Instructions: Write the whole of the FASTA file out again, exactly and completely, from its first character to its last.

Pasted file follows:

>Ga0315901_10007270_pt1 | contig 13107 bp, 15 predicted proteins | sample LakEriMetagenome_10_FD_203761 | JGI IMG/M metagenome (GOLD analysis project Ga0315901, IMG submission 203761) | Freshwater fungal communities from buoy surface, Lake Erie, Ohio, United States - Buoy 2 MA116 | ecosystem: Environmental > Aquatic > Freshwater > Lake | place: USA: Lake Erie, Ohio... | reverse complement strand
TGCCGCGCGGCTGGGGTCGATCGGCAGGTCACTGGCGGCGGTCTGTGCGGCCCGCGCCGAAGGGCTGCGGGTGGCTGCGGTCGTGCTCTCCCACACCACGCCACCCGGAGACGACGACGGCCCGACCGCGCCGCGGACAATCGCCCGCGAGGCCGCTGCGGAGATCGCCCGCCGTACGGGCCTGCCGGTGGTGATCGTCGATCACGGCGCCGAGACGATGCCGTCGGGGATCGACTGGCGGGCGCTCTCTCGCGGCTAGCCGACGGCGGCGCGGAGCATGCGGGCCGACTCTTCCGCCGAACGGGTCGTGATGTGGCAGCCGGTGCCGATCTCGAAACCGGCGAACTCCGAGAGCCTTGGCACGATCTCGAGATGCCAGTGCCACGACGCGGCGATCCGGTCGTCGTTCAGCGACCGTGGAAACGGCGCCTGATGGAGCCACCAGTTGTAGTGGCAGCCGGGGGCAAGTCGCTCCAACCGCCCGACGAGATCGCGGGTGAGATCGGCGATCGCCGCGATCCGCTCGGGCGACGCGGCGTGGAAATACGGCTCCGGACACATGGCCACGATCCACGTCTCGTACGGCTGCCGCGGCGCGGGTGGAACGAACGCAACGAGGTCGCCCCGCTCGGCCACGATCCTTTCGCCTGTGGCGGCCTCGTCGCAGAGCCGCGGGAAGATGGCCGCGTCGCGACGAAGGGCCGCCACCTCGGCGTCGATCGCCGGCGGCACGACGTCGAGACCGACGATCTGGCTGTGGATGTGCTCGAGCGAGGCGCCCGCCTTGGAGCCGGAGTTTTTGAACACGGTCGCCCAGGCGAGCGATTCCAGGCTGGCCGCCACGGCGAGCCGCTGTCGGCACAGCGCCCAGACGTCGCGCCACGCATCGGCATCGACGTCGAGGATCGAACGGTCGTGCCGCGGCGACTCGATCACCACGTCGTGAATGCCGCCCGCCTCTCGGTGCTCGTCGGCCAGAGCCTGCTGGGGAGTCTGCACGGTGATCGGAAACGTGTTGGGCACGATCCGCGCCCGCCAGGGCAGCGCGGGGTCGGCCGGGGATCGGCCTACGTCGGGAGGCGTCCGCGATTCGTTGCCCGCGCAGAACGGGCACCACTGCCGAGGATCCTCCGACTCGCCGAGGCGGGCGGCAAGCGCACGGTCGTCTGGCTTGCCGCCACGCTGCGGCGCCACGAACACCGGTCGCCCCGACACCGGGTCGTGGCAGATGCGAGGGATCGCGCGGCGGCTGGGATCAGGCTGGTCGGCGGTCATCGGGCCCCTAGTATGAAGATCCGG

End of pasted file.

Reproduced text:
>Ga0315901_10007270_pt1 | contig 13107 bp, 15 predicted proteins | sample LakEriMetagenome_10_FD_203761 | JGI IMG/M metagenome (GOLD analysis project Ga0315901, IMG submission 203761) | Freshwater fungal communities from buoy surface, Lake Erie, Ohio, United States - Buoy 2 MA116 | ecosystem: Environmental > Aquatic > Freshwater > Lake | place: USA: Lake Erie, Ohio... | reverse complement strand
TGCCGCGCGGCTGGGGTCGATCGGCAGGTCACTGGCGGCGGTCTGTGCGGCCCGCGCCGAAGGGCTGCGGGTGGCTGCGGTCGTGCTCTCCCACACCACGCCACCCGGAGACGACGACGGCCCGACCGCGCCGCGGACAATCGCCCGCGAGGCCGCTGCGGAGATCGCCCGCCGTACGGGCCTGCCGGTGGTGATCGTCGATCACGGCGCCGAGACGATGCCGTCGGGGATCGACTGGCGGGCGCTCTCTCGCGGCTAGCCGACGGCGGCGCGGAGCATGCGGGCCGACTCTTCCGCCGAACGGGTCGTGATGTGGCAGCCGGTGCCGATCTCGAAACCGGCGAACTCCGAGAGCCTTGGCACGATCTCGAGATGCCAGTGCCACGACGCGGCGATCCGGTCGTCGTTCAGCGACCGTGGAAACGGCGCCTGATGGAGCCACCAGTTGTAGTGGCAGCCGGGGGCAAGTCGCTCCAACCGCCCGACGAGATCGCGGGTGAGATCGGCGATCGCCGCGATCCGCTCGGGCGACGCGGCGTGGAAATACGGCTCCGGACACATGGCCACGATCCACGTCTCGTACGGCTGCCGCGGCGCGGGTGGAACGAACGCAACGAGGTCGCCCCGCTCGGCCACGATCCTTTCGCCTGTGGCGGCCTCGTCGCAGAGCCGCGGGAAGATGGCCGCGTCGCGACGAAGGGCCGCCACCTCGGCGTCGATCGCCGGCGGCACGACGTCGAGACCGACGATCTGGCTGTGGATGTGCTCGAGCGAGGCGCCCGCCTTGGAGCCGGAGTTTTTGAACACGGTCGCCCAGGCGAGCGATTCCAGGCTGGCCGCCACGGCGAGCCGCTGTCGGCACAGCGCCCAGACGTCGCGCCACGCATCGGCATCGACGTCGAGGATCGAACGGTCGTGCCGCGGCGACTCGATCACCACGTCGTGAATGCCGCCCGCCTCTCGGTGCTCGTCGGCCAGAGCCTGCTGGGGAGTCTGCACGGTGATCGGAAACGTGTTGGGCACGATCCGCGCCCGCCAGGGCAGCGCGGGGTCGGCCGGGGATCGGCCTACGTCGGGAGGCGTCCGCGATTCGTTGCCCGCGCAGAACGGGCACCACTGCCGAGGATCCTCCGACTCGCCGAGGCGGGCGGCAAGCGCACGGTCGTCTGGCTTGCCGCCACGCTGCGGCGCCACGAACACCGGTCGCCCCGACACCGGGTCGTGGCAGATGCGAGGGATCGCGCGGCGGCTGGGATCAGGCTGGTCGGCGGTCATCGGGCCCCTAGTATGAAGATCCGG